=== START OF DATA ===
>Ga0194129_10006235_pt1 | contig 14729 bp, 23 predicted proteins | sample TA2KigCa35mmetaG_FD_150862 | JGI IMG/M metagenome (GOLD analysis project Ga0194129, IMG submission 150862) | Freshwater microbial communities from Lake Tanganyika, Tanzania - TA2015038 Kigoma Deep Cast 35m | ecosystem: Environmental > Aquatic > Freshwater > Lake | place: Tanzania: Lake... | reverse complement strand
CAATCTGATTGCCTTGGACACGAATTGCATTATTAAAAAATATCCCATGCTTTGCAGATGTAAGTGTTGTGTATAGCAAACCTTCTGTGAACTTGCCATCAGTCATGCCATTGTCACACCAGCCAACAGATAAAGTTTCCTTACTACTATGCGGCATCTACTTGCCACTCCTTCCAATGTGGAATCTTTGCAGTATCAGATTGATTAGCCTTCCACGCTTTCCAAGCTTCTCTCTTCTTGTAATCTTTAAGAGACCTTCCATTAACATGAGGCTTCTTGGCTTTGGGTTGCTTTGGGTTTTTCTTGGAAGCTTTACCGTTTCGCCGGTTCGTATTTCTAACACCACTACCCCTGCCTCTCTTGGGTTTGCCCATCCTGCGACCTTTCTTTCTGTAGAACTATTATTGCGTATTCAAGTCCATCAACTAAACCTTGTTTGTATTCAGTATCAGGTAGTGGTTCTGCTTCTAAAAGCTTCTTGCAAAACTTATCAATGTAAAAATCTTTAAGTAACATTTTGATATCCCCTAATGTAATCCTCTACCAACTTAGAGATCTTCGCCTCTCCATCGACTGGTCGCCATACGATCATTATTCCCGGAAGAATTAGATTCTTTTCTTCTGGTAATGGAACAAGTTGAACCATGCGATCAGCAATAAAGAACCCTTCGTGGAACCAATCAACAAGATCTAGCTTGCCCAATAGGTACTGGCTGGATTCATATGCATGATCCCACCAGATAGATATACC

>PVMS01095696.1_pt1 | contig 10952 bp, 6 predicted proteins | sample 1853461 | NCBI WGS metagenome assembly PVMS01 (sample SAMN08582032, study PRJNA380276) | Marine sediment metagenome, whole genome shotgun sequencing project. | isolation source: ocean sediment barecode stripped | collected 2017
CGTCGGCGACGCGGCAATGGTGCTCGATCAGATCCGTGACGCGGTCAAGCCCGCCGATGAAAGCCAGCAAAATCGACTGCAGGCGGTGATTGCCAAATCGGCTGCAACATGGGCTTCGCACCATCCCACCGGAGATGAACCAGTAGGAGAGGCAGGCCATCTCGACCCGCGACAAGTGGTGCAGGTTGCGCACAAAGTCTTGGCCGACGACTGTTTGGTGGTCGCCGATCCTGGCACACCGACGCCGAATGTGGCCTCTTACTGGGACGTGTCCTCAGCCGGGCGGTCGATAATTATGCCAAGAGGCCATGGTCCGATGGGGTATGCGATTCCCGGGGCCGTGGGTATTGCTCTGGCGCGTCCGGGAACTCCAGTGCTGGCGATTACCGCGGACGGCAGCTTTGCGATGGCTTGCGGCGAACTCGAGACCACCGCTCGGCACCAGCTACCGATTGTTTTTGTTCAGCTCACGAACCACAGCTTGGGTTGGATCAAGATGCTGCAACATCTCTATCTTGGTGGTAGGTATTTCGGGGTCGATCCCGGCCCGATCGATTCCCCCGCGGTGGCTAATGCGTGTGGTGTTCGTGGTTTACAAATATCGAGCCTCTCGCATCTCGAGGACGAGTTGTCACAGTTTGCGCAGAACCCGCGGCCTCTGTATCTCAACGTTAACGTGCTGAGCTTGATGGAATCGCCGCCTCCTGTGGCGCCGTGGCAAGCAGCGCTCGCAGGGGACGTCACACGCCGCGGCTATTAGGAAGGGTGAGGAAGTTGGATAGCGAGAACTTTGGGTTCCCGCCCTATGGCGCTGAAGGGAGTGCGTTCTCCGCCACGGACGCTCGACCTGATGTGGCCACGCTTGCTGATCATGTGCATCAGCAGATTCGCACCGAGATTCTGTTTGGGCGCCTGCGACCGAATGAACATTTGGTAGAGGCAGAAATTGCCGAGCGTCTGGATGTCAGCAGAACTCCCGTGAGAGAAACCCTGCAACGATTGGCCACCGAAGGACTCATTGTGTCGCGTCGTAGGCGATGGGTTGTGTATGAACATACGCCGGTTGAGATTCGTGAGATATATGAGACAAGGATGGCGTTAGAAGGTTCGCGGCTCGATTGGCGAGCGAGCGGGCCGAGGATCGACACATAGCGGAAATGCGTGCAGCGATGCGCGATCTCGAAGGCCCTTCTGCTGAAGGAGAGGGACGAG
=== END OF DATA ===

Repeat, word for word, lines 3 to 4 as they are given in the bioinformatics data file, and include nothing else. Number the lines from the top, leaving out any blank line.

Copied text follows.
>PVMS01095696.1_pt1 | contig 10952 bp, 6 predicted proteins | sample 1853461 | NCBI WGS metagenome assembly PVMS01 (sample SAMN08582032, study PRJNA380276) | Marine sediment metagenome, whole genome shotgun sequencing project. | isolation source: ocean sediment barecode stripped | collected 2017
CGTCGGCGACGCGGCAATGGTGCTCGATCAGATCCGTGACGCGGTCAAGCCCGCCGATGAAAGCCAGCAAAATCGACTGCAGGCGGTGATTGCCAAATCGGCTGCAACATGGGCTTCGCACCATCCCACCGGAGATGAACCAGTAGGAGAGGCAGGCCATCTCGACCCGCGACAAGTGGTGCAGGTTGCGCACAAAGTCTTGGCCGACGACTGTTTGGTGGTCGCCGATCCTGGCACACCGACGCCGAATGTGGCCTCTTACTGGGACGTGTCCTCAGCCGGGCGGTCGATAATTATGCCAAGAGGCCATGGTCCGATGGGGTATGCGATTCCCGGGGCCGTGGGTATTGCTCTGGCGCGTCCGGGAACTCCAGTGCTGGCGATTACCGCGGACGGCAGCTTTGCGATGGCTTGCGGCGAACTCGAGACCACCGCTCGGCACCAGCTACCGATTGTTTTTGTTCAGCTCACGAACCACAGCTTGGGTTGGATCAAGATGCTGCAACATCTCTATCTTGGTGGTAGGTATTTCGGGGTCGATCCCGGCCCGATCGATTCCCCCGCGGTGGCTAATGCGTGTGGTGTTCGTGGTTTACAAATATCGAGCCTCTCGCATCTCGAGGACGAGTTGTCACAGTTTGCGCAGAACCCGCGGCCTCTGTATCTCAACGTTAACGTGCTGAGCTTGATGGAATCGCCGCCTCCTGTGGCGCCGTGGCAAGCAGCGCTCGCAGGGGACGTCACACGCCGCGGCTATTAGGAAGGGTGAGGAAGTTGGATAGCGAGAACTTTGGGTTCCCGCCCTATGGCGCTGAAGGGAGTGCGTTCTCCGCCACGGACGCTCGACCTGATGTGGCCACGCTTGCTGATCATGTGCATCAGCAGATTCGCACCGAGATTCTGTTTGGGCGCCTGCGACCGAATGAACATTTGGTAGAGGCAGAAATTGCCGAGCGTCTGGATGTCAGCAGAACTCCCGTGAGAGAAACCCTGCAACGATTGGCCACCGAAGGACTCATTGTGTCGCGTCGTAGGCGATGGGTTGTGTATGAACATACGCCGGTTGAGATTCGTGAGATATATGAGACAAGGATGGCGTTAGAAGGTTCGCGGCTCGATTGGCGAGCGAGCGGGCCGAGGATCGACACATAGCGGAAATGCGTGCAGCGATGCGCGATCTCGAAGGCCCTTCTGCTGAAGGAGAGGGACGAG